Hosting the .NET Runtime in SQL Server 2005

I finally got around to trying out SQL Server 2005 (a.k.a. Yukon) and reading up a little on how it operates under the covers. I had earlier discussed SQL Server Express. This is my first of series of posts where I will be highlighting some of the new things a developer can do in SQL Server 2005 from a .NET perspective, since there are many DBA’s who live and breathe SQL Server I will leave all the database and T-SQL specific stuff to them.

What is a runtime host? Basically any process that loads the .NET runtime and runs code in that managed environment is a runtime host. The most common host is the Windows shell – when you double-click on a .net application, the host (i.e. the Win shell in this case), loads the runtime in memory and then loads the requested assembly. The host loads the runtime by calling a shim DLL called mscoree.dll whose only purpose in life is to load the runtime. This exposes two API’s called ICorRuntimeHost or CorBindToRuntimeEx. Till Whidbey the only parameters that can be passed to either of the API’s are:

  • Server or workstation behaviour
  • CLR Version
  • GC Behaviour
  • Enable sharing of JIT code across AppDomains

Till SQL Server 2005 there were two runtime hosts for the .NET namely ASP.NET worker process and IE each with their own priorities of the framework. When adding the CLR, to SQL Server the three main goals in ascending order were:

  1. Security
  2. Reliability
  3. Performance

Its not surprising to see Security and Reliability a higher priority than performance. You don’t want your mission critical application to run in a non-secure environment that can allow for malicious code and allow hackers to get in. Also critical applications such as databases are quite often needed to sustain the five 9’s of requirement (99.999 % uptime) especially in the Enterprise environment. Lastly performance is important (hence it is one of the goals) as you don’t want to wait forever to get your result back, but that performance gain is not at the cost of a secure of reliable system.

SQL Server is a specialised host and not a “simple bootstrap mechanism”. To ensure the SQL Server goals some changes had to be made to the CLR which are incorporated in ver 2.0 (Whidbey). To allow the “new” hosts such as SQL Server to have hooks into the CLR’s resource allocation and management the .NET 2.0 hosts can use ICLRRuntimeHost instead of ICorRuntimeHost. The host then can call the SetHostControl() method which in turn delegates to GetHostManager() for things such as thread management, etc. Here is how it would look like:


Hosting the CLR

Resource Management – SQL Server lazy loads the clr, so if you never use it then it is never loaded. Unlike the “regular” CLR hosts where the CLR itself manages the resources, SQL Server manages its own thread scheduling, synchronisation, locking and memory allocation. This is done by layering the clr’s mechanisms in top of SQL Server’s mechanisms. SQL Server uses its own memory allocation scheme, managing “real memory” rather than virtual memory. This allows it to optimise memory, balancing between data and index buffers, query caches, etc. SQL Server can do a better job if is manages all of the memory in its process.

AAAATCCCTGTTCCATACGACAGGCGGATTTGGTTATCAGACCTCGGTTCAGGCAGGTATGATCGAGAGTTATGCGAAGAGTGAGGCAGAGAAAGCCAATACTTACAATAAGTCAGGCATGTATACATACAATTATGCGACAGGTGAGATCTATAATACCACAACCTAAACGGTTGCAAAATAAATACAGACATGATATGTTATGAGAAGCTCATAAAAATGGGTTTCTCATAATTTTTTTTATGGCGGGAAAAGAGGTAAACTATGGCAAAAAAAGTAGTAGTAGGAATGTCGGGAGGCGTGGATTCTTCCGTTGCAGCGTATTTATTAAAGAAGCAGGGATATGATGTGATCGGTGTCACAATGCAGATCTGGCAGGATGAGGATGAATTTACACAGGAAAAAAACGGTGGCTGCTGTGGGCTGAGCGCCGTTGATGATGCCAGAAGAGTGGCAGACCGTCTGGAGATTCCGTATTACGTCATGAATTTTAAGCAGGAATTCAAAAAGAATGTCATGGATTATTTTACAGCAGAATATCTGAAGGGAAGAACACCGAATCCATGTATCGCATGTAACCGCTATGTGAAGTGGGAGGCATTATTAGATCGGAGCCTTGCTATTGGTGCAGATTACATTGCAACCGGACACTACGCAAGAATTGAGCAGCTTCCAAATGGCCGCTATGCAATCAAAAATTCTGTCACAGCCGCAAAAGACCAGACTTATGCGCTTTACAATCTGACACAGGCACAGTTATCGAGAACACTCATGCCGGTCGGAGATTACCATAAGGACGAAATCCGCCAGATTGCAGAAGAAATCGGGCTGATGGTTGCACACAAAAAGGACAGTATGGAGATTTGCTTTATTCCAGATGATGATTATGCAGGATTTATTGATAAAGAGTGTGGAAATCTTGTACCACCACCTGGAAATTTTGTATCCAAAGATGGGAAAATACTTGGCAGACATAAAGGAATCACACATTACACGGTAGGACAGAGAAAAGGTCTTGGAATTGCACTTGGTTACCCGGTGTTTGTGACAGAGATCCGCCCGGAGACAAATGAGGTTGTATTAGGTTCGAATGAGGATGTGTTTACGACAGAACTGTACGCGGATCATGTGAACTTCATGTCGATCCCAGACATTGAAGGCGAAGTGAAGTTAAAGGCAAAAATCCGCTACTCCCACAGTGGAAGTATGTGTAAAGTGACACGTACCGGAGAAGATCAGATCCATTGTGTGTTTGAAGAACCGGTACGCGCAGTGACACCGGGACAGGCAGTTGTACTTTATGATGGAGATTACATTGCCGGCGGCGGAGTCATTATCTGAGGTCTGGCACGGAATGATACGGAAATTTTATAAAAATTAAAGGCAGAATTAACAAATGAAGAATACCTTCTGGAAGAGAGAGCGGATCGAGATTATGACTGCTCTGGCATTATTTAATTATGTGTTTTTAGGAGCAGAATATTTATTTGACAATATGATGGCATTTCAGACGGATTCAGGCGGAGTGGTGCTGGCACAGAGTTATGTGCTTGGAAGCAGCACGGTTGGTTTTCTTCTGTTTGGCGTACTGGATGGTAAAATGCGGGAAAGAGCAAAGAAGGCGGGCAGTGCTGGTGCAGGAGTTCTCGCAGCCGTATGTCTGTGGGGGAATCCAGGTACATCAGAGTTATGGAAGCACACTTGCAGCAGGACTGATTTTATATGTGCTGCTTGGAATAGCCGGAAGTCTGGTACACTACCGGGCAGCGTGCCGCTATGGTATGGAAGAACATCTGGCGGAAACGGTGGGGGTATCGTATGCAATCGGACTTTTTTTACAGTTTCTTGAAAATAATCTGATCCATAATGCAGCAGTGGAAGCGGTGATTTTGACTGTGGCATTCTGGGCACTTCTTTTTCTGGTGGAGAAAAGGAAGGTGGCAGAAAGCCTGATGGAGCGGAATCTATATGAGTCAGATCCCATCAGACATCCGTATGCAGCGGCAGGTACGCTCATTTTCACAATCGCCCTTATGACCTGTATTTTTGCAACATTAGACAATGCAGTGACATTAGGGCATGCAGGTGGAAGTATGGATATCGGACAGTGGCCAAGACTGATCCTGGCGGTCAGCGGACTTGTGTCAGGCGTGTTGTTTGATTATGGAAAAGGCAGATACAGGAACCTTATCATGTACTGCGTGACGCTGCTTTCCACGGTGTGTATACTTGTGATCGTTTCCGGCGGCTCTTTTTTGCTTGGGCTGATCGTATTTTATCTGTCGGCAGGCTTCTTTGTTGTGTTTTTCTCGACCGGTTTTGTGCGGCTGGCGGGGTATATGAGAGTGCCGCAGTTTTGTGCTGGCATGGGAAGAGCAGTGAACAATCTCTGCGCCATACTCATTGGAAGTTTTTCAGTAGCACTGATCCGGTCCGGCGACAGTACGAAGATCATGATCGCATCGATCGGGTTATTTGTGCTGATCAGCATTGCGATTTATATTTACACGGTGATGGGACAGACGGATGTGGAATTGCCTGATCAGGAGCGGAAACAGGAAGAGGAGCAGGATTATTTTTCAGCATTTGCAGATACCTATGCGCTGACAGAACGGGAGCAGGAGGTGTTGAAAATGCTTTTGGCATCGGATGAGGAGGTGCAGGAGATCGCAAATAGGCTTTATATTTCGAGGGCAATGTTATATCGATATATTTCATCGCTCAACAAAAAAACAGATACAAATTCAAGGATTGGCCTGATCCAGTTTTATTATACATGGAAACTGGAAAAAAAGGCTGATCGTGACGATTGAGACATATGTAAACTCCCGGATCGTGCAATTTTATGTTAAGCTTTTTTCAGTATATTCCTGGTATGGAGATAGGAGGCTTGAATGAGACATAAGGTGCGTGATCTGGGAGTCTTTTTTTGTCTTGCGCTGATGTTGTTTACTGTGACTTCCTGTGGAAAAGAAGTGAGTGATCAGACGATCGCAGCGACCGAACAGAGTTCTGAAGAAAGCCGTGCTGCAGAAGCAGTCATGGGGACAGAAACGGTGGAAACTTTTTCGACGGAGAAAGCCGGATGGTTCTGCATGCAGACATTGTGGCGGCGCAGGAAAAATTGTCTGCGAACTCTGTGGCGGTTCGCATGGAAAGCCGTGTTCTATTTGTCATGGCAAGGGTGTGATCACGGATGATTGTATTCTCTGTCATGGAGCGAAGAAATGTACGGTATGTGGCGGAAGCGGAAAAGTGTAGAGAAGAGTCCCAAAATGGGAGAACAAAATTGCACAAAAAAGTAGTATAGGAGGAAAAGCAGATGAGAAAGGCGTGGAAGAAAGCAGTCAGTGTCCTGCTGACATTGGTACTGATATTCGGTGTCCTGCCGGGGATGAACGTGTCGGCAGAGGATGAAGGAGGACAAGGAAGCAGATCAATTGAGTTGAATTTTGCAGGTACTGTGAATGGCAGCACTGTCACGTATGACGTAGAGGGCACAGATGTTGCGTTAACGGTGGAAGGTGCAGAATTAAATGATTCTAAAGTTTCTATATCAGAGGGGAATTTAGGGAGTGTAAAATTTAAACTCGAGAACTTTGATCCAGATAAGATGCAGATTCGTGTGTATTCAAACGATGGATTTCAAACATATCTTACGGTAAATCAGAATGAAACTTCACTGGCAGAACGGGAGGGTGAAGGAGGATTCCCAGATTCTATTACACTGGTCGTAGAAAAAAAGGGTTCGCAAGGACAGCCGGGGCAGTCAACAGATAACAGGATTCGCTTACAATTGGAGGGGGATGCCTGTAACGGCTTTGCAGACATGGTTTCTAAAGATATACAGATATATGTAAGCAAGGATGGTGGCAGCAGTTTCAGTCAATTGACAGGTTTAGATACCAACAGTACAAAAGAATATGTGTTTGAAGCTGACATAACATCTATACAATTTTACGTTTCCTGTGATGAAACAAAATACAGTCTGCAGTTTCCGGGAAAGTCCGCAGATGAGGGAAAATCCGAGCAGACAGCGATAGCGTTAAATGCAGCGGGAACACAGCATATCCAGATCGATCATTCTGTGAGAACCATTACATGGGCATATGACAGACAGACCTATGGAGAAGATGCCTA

SQL Server also uses its own thread management putting threads to sleep when not running. The is also called user mode scheduler. SQL Server internally uses cooperative thread scheduling to minimise thread context switches, as opposed to preemptive thread scheduling used by the CLR. This means that in SQL Server a thread has to voluntarily give up control as opposed to the CLR where the processes takes over control after a certain time-slice.

The hosting API’s in .NET 2.0 allow a runtime host to either control of “have a say in” resource allocation. The APIs manage units of work (called Tasks), that can be assigned to a thread (or fibre). The SQL scheduler manages blocking points, and hooks PInvoke and interop calls out of the runtime to control switching the scheduling mode. This allows SQL Server to supply a host memory allocator, to be notified of low memory conditions at the OS level and to fail memory allocations if needed. SQL Server can also use the hosting API to control I/O completion ports.

I’ll be discussing Exception Management, Code Loading and Security in this new host in later posts. Till then, if you want to learn in more details the either get the book mentioned earlier in this post or keep a lookout here. Also if you plan on installing the newly released Beta 2 then check out Bob’s post on some observations.

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Amit Bahree

This blog is my personal blog and while it does reflect my experiences in my professional life, this is just my thoughts. Most of the entries are technical though sometimes they can vary from the wacky to even political – however that is quite rare. Quite often, I have been asked what’s up with the “gibberish” and the funny title of the blog? Some people even going the extra step to say that, this is a virus that infected their system (ahem) well. [:D] It actually is quite simple, and if you have still not figured out then check out this link – whats in a name?

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